I’ve never been on a garden tour before – the thought of traipsing around for hours, invading other gardener’s sometimes very private space never appealed. I do like to gaze upon and admire front yards and gardens as I walk, run or cycle by them and although I’ve sometimes been curious about what’s happening Out Back I’m by nature a private person. Unless specifically invited, I like to respect other’s hidden spaces.
I gave in to curiosity this year; however, and bought a map to the self guided garden tour organized by the Prince Edward County Horticultural Society. I’m glad I did. I discovered that the old adage, never judge a book by its cover, holds true for gardens and gardeners as much as it does for…books!
Unremarkable front yards gave way to intriguing back yards; cuteness out front foreshadowed great beauty in the back.
I only made it to six of the 13 gardens this year – next year I’ll plan the whole day around it. If you ever see a poster or pamphlet for a garden tour in your area, seize the opportunity! You’ll come away with both new ideas and renewed inspiration for your own garden! Here are a few of the highlights.
Rose Cottage Studio in Picton was the smallest garden I visited on the tour yet had more roses in full bloom than any other. The heady aroma in the tiny courtyard was matched by the beautiful colours in every corner.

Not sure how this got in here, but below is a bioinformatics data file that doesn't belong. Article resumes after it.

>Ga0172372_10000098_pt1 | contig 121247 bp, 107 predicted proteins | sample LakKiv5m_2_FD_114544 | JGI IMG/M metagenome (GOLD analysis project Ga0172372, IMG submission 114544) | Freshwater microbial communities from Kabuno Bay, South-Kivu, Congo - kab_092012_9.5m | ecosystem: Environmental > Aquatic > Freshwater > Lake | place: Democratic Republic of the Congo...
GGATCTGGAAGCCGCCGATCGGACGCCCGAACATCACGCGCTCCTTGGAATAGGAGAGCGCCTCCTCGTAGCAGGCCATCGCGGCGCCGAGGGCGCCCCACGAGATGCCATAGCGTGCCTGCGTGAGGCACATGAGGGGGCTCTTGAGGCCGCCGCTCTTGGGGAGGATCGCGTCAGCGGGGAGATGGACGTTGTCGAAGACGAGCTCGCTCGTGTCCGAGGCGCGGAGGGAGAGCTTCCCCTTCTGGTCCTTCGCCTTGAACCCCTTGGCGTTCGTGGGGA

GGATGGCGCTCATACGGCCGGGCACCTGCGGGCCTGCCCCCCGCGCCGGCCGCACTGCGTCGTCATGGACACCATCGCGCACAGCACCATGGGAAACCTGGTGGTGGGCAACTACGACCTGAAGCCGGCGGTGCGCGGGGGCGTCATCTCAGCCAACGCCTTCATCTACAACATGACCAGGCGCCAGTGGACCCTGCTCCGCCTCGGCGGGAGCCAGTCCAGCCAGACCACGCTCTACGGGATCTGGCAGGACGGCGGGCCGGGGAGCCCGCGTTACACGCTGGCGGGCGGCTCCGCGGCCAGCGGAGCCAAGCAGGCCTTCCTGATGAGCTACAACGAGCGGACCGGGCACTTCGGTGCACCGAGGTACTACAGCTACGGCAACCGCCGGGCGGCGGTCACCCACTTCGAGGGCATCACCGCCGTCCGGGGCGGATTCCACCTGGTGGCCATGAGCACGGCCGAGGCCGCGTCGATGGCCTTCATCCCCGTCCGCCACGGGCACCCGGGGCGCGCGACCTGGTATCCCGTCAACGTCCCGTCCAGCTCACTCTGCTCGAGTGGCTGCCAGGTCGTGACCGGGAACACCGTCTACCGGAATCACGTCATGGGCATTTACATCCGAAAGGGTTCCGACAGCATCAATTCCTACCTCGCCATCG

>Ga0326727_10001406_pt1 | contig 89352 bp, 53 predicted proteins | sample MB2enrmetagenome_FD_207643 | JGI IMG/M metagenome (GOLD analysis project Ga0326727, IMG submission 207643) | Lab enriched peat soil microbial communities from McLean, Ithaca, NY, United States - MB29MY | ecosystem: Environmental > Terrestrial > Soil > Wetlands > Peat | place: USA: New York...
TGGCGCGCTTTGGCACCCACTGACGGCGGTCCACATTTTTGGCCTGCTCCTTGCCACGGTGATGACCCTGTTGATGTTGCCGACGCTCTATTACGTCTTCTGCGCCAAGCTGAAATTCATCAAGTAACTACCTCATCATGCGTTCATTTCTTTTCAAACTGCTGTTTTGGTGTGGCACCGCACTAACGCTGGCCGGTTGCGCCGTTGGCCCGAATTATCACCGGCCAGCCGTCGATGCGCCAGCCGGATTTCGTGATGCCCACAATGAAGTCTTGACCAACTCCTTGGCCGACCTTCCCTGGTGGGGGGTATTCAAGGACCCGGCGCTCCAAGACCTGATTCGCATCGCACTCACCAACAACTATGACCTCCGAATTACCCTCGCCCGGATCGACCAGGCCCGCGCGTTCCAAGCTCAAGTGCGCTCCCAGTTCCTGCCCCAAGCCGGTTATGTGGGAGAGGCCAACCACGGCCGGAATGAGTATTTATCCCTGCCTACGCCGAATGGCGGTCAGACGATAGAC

Behind the Nap & Nosh B & B in Bloomfield, a long, sloping yard was filled with majestic trees, a large pond, flowering shrubs and perennials and, oh yes, a veggie plot! Standouts for me were the absolutely huge Hosta (at least five feet in diameter with nary a slug hole on its leaves!) and the tree lilies – a cross between Asiatic and oriental lilies that are as tall as me. They’ll be blooming in the next week as a heat wave descends on the County.
At another home in Picton the front yard is as interesting as the back. The owners said “no” to grass and instead have had planted woolly thyme – it’s a beautiful soft green with Hosta and other perennials popping out of it. The feature shrub is a weeping Redbud – Cercis canadensis.
A stained glass artist in Picton uses Clematis covered iron arches and trellises to lead visitors to ‘the chapel’ – a serene sanctuary gazebo with stained glass interpretations of biblical scenes.
At Domaine Darius Winery outside Wellington, a doorway invites wine lovers into their grotto, which features a small pond, many different perennials, shrubs and wine inspired statuary:
The largest garden I visited was just outside Consecon. I’ve whizzed by this home a thousand times, always a bit intrigued by the front, and was very happy to explore the beautiful side and back gardens created by Carmen and her husband. She has wonderfully juxtaposed plants to highlight differences in colour, texture and size. Stone walls provide a perfect hard skeleton for the soft plant edges – you can tell building them has been a true labour of love!